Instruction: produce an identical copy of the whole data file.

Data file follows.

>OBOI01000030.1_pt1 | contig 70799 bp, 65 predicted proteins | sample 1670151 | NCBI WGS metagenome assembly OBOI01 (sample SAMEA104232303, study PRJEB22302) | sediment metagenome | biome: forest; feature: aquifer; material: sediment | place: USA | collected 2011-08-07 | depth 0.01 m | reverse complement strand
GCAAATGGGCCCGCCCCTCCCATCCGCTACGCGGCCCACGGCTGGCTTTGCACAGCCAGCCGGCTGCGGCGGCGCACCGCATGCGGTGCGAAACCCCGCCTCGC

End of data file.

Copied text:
>OBOI01000030.1_pt1 | contig 70799 bp, 65 predicted proteins | sample 1670151 | NCBI WGS metagenome assembly OBOI01 (sample SAMEA104232303, study PRJEB22302) | sediment metagenome | biome: forest; feature: aquifer; material: sediment | place: USA | collected 2011-08-07 | depth 0.01 m | reverse complement strand
GCAAATGGGCCCGCCCCTCCCATCCGCTACGCGGCCCACGGCTGGCTTTGCACAGCCAGCCGGCTGCGGCGGCGCACCGCATGCGGTGCGAAACCCCGCCTCGC